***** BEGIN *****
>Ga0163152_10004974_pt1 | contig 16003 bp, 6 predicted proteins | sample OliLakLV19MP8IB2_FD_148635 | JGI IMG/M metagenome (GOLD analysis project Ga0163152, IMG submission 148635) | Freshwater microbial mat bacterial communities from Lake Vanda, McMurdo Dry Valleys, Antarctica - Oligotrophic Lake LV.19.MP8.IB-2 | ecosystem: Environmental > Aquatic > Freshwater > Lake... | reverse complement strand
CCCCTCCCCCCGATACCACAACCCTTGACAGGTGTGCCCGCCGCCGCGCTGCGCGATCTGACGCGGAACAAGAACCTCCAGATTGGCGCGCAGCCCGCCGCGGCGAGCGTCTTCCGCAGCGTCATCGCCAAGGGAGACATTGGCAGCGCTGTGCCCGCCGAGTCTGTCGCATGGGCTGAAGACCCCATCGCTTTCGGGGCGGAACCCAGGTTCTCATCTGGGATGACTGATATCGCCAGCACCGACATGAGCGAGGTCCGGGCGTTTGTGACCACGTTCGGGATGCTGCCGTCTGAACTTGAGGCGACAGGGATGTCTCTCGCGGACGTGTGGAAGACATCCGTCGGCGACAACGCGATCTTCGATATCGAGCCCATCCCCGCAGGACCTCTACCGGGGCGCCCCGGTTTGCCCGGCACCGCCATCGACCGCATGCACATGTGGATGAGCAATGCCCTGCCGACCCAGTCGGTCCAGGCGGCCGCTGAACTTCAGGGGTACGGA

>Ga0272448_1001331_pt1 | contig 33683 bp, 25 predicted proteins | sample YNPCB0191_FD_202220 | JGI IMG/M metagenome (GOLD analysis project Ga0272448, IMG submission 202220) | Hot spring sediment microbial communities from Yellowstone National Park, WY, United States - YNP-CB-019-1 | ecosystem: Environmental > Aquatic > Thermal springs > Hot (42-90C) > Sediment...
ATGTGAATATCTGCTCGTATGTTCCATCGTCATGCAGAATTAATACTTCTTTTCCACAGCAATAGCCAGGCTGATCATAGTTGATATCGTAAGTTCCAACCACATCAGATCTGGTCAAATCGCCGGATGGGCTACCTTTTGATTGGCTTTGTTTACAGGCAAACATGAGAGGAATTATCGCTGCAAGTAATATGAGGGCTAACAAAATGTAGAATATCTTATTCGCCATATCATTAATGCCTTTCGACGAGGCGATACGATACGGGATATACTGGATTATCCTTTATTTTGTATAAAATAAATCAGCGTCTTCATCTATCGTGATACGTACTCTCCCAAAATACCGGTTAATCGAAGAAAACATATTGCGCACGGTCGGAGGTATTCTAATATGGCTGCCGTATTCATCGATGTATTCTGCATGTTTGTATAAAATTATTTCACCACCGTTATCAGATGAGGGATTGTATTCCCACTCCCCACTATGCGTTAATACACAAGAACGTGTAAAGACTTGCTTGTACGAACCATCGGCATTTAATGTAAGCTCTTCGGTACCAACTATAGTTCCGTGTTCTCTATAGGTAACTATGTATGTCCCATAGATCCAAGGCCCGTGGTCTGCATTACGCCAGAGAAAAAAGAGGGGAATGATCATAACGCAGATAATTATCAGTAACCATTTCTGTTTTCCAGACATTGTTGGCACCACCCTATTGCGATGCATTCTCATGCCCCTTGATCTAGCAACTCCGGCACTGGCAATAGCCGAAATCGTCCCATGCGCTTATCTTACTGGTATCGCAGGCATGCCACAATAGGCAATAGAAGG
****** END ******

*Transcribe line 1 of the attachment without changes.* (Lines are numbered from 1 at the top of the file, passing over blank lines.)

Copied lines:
>Ga0163152_10004974_pt1 | contig 16003 bp, 6 predicted proteins | sample OliLakLV19MP8IB2_FD_148635 | JGI IMG/M metagenome (GOLD analysis project Ga0163152, IMG submission 148635) | Freshwater microbial mat bacterial communities from Lake Vanda, McMurdo Dry Valleys, Antarctica - Oligotrophic Lake LV.19.MP8.IB-2 | ecosystem: Environmental > Aquatic > Freshwater > Lake... | reverse complement strand